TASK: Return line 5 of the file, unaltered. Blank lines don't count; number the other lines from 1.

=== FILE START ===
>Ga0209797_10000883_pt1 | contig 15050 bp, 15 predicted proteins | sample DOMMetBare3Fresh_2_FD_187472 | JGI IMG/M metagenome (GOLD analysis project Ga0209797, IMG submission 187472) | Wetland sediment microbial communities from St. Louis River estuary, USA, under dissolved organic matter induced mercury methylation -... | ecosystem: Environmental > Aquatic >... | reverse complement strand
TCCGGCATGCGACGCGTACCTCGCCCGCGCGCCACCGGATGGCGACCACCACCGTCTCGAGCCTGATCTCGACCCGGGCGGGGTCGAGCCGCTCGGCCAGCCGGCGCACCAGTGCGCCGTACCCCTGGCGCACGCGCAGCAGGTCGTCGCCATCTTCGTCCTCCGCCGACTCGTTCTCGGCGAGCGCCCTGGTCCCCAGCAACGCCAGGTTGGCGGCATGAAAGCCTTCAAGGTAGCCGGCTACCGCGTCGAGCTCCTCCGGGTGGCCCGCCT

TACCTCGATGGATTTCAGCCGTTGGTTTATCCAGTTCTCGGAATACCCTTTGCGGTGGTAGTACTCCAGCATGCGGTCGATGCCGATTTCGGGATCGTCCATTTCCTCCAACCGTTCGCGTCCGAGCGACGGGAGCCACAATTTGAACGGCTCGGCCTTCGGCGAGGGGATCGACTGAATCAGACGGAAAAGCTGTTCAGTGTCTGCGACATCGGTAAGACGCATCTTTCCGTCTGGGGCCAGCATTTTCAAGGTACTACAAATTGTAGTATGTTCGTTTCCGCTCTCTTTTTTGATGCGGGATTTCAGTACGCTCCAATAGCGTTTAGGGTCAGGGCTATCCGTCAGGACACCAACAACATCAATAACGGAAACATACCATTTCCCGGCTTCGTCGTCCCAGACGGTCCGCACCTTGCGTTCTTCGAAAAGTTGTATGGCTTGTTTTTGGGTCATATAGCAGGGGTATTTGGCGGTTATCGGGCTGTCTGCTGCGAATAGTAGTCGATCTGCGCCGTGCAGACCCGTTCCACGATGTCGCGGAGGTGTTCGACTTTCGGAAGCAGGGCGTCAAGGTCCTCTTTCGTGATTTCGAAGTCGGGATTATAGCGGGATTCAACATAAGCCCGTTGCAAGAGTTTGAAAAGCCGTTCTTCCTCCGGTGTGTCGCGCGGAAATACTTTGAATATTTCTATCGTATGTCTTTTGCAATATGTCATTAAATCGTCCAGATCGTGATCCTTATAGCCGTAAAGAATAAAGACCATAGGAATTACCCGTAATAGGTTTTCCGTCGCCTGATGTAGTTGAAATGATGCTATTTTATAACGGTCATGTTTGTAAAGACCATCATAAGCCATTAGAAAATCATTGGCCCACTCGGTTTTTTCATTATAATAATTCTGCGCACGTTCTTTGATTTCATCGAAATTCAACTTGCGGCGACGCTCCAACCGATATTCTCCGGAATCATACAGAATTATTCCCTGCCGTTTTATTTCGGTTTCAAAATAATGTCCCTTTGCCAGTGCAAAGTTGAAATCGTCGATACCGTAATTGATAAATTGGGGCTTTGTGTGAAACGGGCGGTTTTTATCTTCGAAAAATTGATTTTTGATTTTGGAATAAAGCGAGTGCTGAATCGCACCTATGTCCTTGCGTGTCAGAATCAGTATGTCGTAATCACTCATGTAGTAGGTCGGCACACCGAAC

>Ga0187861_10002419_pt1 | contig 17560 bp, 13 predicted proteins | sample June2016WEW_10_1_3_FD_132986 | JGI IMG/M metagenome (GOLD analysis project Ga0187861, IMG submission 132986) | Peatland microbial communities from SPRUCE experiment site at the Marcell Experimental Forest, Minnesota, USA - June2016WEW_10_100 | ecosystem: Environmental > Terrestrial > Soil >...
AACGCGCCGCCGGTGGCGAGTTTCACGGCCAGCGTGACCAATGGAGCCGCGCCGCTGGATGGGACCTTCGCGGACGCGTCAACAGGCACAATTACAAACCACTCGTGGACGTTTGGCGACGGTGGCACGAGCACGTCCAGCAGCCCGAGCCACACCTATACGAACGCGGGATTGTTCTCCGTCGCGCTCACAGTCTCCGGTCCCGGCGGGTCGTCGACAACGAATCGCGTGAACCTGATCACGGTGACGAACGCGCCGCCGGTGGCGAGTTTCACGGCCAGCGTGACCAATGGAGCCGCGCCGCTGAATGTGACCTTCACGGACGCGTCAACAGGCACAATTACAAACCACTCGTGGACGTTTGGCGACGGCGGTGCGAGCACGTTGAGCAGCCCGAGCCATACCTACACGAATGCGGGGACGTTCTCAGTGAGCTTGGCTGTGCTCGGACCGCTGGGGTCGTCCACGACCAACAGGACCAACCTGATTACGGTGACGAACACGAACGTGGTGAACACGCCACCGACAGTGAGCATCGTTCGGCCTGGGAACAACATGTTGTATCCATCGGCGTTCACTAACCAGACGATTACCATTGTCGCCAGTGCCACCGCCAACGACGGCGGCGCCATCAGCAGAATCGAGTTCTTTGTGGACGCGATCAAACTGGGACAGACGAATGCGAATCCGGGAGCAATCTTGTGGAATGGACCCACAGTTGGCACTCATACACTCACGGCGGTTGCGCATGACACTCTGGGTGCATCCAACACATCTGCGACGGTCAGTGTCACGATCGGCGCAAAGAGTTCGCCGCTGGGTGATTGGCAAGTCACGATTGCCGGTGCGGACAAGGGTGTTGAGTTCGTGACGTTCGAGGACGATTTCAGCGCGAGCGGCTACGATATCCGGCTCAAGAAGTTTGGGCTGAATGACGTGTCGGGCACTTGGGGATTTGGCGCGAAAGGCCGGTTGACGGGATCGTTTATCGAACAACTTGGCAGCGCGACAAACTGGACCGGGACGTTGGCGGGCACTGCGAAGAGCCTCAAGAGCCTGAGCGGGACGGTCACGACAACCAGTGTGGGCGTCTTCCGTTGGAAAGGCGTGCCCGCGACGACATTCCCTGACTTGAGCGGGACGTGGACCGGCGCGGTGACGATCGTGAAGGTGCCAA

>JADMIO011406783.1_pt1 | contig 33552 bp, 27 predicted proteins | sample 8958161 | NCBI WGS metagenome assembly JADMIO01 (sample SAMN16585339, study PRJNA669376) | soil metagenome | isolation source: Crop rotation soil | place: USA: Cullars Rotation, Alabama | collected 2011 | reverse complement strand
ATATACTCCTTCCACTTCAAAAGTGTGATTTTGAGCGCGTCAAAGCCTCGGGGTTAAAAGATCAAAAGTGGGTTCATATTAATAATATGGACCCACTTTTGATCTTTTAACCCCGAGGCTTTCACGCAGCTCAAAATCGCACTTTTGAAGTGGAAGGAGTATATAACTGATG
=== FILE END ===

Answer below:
AACGCGCCGCCGGTGGCGAGTTTCACGGCCAGCGTGACCAATGGAGCCGCGCCGCTGGATGGGACCTTCGCGGACGCGTCAACAGGCACAATTACAAACCACTCGTGGACGTTTGGCGACGGTGGCACGAGCACGTCCAGCAGCCCGAGCCACACCTATACGAACGCGGGATTGTTCTCCGTCGCGCTCACAGTCTCCGGTCCCGGCGGGTCGTCGACAACGAATCGCGTGAACCTGATCACGGTGACGAACGCGCCGCCGGTGGCGAGTTTCACGGCCAGCGTGACCAATGGAGCCGCGCCGCTGAATGTGACCTTCACGGACGCGTCAACAGGCACAATTACAAACCACTCGTGGACGTTTGGCGACGGCGGTGCGAGCACGTTGAGCAGCCCGAGCCATACCTACACGAATGCGGGGACGTTCTCAGTGAGCTTGGCTGTGCTCGGACCGCTGGGGTCGTCCACGACCAACAGGACCAACCTGATTACGGTGACGAACACGAACGTGGTGAACACGCCACCGACAGTGAGCATCGTTCGGCCTGGGAACAACATGTTGTATCCATCGGCGTTCACTAACCAGACGATTACCATTGTCGCCAGTGCCACCGCCAACGACGGCGGCGCCATCAGCAGAATCGAGTTCTTTGTGGACGCGATCAAACTGGGACAGACGAATGCGAATCCGGGAGCAATCTTGTGGAATGGACCCACAGTTGGCACTCATACACTCACGGCGGTTGCGCATGACACTCTGGGTGCATCCAACACATCTGCGACGGTCAGTGTCACGATCGGCGCAAAGAGTTCGCCGCTGGGTGATTGGCAAGTCACGATTGCCGGTGCGGACAAGGGTGTTGAGTTCGTGACGTTCGAGGACGATTTCAGCGCGAGCGGCTACGATATCCGGCTCAAGAAGTTTGGGCTGAATGACGTGTCGGGCACTTGGGGATTTGGCGCGAAAGGCCGGTTGACGGGATCGTTTATCGAACAACTTGGCAGCGCGACAAACTGGACCGGGACGTTGGCGGGCACTGCGAAGAGCCTCAAGAGCCTGAGCGGGACGGTCACGACAACCAGTGTGGGCGTCTTCCGTTGGAAAGGCGTGCCCGCGACGACATTCCCTGACTTGAGCGGGACGTGGACCGGCGCGGTGACGATCGTGAAGGTGCCAA